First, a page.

Political changes brought change of heart, says man proposing Ottawa boarding home
IQALUIT (July 12/99) - The man trying to establish a new boarding home for Baffin residents travelling to Ottawa for medical treatment says the changing political landscape in Nunavut has left him in the lurch.
"About three years ago we heard there was a plan to move (medical treatment for Baffin residents) from Montreal to Ottawa," said Bill Davidson, president of Larga-Baffin. "At that time we sent a letter to the health board saying we can supply this (boarding) service."
Davidson said that was long before the board had contracted Ottawa Health Services Network Inc. to take care of the logistical, medical and boarding arrangements for Baffin residents travelling to Ottawa for medical treatment.
"The response at that time was pretty positive and it was at that time that we started looking around for a building. Since then, all the players in Iqaluit have changed...and we don't have a contract."
The home is a joint venture between Nunasi Corp. and the Qikitaaluk Corp. It was renovated over a 10-month period by the Larga Corp, a private business. Another company, called Larga-Baffin was established to operate the home.
Davidson said Larga-Baffin is currently negotiating with OHSNI to provide a place to stay for Northerners travelling south for non-medical reasons.
OHSNI board member and vice-president of finance Karen Meades said her organization is not in negotiation with Baffin-Larga.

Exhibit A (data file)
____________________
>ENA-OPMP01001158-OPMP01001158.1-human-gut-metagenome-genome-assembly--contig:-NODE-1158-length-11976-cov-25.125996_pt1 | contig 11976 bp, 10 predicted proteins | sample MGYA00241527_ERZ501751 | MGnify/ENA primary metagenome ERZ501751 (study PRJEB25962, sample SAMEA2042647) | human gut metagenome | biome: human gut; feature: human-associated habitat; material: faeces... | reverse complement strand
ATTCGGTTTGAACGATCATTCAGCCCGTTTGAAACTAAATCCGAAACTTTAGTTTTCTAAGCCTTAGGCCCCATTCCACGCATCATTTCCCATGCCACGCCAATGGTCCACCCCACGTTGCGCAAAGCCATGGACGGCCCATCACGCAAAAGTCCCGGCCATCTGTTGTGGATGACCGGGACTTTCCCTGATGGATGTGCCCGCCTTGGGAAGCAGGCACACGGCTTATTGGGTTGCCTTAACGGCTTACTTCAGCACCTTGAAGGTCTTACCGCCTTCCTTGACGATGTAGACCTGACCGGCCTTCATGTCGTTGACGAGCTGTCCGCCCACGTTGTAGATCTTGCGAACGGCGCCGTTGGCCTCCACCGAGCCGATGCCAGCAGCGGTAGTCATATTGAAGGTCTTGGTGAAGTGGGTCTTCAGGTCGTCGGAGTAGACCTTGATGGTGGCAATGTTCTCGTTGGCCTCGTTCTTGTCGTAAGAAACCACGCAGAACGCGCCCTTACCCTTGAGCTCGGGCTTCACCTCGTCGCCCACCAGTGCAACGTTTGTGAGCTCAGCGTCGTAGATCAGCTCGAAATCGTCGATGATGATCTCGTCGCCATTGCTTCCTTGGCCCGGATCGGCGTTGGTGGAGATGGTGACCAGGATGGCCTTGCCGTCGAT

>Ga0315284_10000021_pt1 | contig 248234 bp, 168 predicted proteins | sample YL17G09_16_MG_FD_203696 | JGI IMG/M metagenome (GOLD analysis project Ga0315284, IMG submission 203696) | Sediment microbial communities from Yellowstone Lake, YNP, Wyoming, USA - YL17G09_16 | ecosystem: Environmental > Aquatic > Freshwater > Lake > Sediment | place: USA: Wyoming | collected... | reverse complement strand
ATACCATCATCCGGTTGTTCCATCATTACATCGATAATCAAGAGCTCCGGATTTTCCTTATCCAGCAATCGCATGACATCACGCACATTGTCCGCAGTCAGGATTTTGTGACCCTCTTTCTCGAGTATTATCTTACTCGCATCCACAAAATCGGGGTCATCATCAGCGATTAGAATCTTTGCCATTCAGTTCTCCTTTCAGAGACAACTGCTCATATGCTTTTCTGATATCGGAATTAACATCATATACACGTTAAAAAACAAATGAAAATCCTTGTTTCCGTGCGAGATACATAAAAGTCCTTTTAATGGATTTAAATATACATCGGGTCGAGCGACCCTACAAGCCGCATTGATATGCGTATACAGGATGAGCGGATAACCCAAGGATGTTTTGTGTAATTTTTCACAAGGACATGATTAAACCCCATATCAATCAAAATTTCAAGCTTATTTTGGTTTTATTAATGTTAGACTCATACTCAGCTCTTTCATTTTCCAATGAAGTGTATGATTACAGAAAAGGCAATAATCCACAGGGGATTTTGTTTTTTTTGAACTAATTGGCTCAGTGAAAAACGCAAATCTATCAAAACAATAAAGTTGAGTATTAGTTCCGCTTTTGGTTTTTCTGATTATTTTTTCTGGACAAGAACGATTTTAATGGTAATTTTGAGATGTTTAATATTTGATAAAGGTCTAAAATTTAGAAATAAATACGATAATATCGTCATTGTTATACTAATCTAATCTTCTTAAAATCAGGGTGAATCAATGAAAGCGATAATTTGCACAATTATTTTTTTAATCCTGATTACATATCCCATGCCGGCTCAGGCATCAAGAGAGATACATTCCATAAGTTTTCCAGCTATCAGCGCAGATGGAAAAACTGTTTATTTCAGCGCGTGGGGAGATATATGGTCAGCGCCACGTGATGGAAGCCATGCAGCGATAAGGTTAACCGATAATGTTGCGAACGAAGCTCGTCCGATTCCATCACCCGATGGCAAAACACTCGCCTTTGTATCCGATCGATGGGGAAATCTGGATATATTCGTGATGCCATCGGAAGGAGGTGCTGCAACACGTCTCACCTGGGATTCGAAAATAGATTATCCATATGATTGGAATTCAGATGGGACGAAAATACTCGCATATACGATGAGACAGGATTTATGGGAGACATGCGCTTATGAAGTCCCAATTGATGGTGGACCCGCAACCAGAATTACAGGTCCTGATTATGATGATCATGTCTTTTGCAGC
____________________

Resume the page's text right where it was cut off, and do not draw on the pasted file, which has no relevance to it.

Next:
"The last time I spoke with Mr. Davidson was 18 months ago," said Meades. "He offered his company's services at that time and I said we were quite happy with the services we were getting."
OHSNI boards patients at the Rotel, owned by the Rotary Club of Ottawa.
"It's more of a casual relationship than a firm contract," said Meades of the arrangement with Rotel.
"We've been very pleased with them and the service they've provided," said Meades. "We're also very pleased with the cost."
Meades said using Rotel, OHSNI, a not-for-profit organization founded in October 1997, provides housing, food, ground transportation, arranges medical appointments for the $124 per day the federal government provides for non-insured health benefits.
Asked if his home would cost the Nunavut health care system any more than the present arrangement, Davidson replied, "Not at all. Not one cent."
Davidson said the Larga-Baffin facility, with communal spaces and a games room and kitchen, would provide a more home-like environment than a hotel.
Larga established and operates similar boarding homes in Edmonton and Winnipeg.
Meades said OHSNI is anticipating no changes to the current arrangement.
"Quite simply, we will keep to the letter of the contract we have with the Baffin health and social services board," she said.
The contract runs until March 31, 2001.
Getting a government contract has not been the only problem the Larga-Baffin home has encountered.
As of last Thursday, it had yet to get final approval to operate from the City of Ottawa.
The property has been rezoned, from residential to rooming house, but alterations need to be made to meet fire code, said City of Ottawa chief building inspector Neil Dillon.
Davidson said his company had submitted drawings of the changes for approval by the city last week.
"We need to put in two more doors to meet the requirements so we can open it."
Dillon said he believed the home had not yet submitted $6,000 to the city as payment in lieu of park space.